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A former business owner who withheld federal taxes from his employees’ paychecks but did not forward the money withheld to the Internal Revenue Service (“IRS”) was sentenced today to 21 months in federal prison.

Mark Warm, age 57, from Jesup, Iowa, received the prison term after a September 2, 2021 guilty plea to one count of willful failure to pay over employment taxes to the IRS.

In a plea agreement, Warm admitted that he was the owner of Warm Trucking, Incorporated and was responsible for the company’s finances. Warm admitted that, from 2013 through 2019, he was responsible for withholding income taxes and Federal Insurance Contributions Act (“FICA”) taxes from the pay of Warm Trucking employees and was responsible for forwarding those withholdings to the IRS. However, Warm admitted that for those seven tax years, he failed to forward the money he withheld from his employees’ pay to the IRS, even though he knew he was required to do so. In the plea agreement, Warm admitted he also failed to pay to the IRS other taxes owed by Warm Trucking. In total, Warm failed to send the IRS more than $1,400,000 in taxes owed by Warm Trucking.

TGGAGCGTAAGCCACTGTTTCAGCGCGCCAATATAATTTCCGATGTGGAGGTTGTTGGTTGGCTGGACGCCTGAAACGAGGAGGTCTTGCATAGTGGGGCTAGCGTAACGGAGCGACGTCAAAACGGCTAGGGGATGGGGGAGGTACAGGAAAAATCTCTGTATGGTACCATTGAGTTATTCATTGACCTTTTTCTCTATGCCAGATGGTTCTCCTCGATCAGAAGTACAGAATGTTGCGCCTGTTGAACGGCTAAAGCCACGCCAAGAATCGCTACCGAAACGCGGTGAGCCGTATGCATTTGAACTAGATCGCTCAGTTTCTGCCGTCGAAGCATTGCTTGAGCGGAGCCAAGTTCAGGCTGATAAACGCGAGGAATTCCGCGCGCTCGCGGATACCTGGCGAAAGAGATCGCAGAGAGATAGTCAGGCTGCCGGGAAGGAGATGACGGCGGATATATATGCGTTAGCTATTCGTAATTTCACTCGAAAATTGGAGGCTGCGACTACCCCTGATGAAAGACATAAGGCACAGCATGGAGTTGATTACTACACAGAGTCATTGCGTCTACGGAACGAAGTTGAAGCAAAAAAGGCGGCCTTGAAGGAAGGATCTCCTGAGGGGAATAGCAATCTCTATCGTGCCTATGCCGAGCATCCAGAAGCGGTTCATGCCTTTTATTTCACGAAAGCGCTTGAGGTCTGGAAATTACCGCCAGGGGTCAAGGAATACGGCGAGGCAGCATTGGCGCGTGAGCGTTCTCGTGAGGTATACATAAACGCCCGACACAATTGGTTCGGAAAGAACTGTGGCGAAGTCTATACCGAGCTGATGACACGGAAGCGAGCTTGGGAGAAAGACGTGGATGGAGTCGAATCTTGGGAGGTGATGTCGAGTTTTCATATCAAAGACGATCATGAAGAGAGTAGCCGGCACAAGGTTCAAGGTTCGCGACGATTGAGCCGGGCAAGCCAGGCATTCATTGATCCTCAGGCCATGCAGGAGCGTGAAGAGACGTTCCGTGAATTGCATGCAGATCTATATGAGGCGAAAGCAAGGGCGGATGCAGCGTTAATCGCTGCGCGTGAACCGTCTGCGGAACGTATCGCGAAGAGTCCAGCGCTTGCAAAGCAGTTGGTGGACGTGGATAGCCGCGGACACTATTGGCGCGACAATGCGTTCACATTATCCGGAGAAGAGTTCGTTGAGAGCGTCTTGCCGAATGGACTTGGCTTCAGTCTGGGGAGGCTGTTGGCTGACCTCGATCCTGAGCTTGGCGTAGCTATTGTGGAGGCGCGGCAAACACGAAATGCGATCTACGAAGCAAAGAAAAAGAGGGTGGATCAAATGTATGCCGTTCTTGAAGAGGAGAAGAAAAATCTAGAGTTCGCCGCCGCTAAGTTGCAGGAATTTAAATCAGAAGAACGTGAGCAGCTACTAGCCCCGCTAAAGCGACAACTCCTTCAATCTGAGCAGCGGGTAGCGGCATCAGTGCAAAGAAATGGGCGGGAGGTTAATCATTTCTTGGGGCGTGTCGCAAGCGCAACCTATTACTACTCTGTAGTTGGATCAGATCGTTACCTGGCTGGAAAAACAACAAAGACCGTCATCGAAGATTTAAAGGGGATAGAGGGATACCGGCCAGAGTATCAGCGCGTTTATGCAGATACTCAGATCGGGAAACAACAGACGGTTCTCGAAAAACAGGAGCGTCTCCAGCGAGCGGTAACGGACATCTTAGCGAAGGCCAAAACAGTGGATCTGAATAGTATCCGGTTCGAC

Warm was sentenced in Cedar Rapids by United States District Court Judge C.J. Williams. Warm was sentenced to 21 months’ imprisonment. He was ordered to make $1,406,561.66 in restitution to the IRS. He must also serve a three-year term of supervised release after the prison term. There is no parole in the federal system.

“Mr. Warm’s failure to pay employment taxes for seven years was an attempt to dodge his obligations to his employees and to the United States,” said United States Attorney Sean Berry. “Our system and our citizens depend upon employers like Mr. Warm to pay what they owe in employment taxes. This sentence shows that willfully failing to do so is a crime and there will be consequences.”

“Today’s sentencing sends a message that paying both individual and business taxes is an obligation you will be held to. When Mr. Warm made the decision to evade paying his employment taxes, he made a conscious decision to cheat his employees and all law abiding tax-payers,” said IRS-Criminal Investigation Special Agent in Charge, Tyler Hatcher of the St. Louis Field Office. “As the 2022 tax season gets underway, IRS-CI wants it to be clear that, along with the Department of Justice, we will investigate and hold accountable those who cheat our tax system and cause harm to others.”

Warm was released on the bond previously set and is to surrender to the Bureau of Prisons on a date yet to be set.

The case was prosecuted by Assistant United States Attorney Anthony Morfitt and investigated by the Internal Revenue Service Criminal Investigation.

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